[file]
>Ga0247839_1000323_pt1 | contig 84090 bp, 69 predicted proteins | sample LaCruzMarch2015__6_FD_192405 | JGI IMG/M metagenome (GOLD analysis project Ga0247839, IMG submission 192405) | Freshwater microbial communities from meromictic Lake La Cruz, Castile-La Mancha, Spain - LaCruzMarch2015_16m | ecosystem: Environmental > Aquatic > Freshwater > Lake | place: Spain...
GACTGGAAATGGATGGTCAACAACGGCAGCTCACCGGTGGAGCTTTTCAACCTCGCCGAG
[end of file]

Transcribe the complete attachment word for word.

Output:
>Ga0247839_1000323_pt1 | contig 84090 bp, 69 predicted proteins | sample LaCruzMarch2015__6_FD_192405 | JGI IMG/M metagenome (GOLD analysis project Ga0247839, IMG submission 192405) | Freshwater microbial communities from meromictic Lake La Cruz, Castile-La Mancha, Spain - LaCruzMarch2015_16m | ecosystem: Environmental > Aquatic > Freshwater > Lake | place: Spain...
GACTGGAAATGGATGGTCAACAACGGCAGCTCACCGGTGGAGCTTTTCAACCTCGCCGAG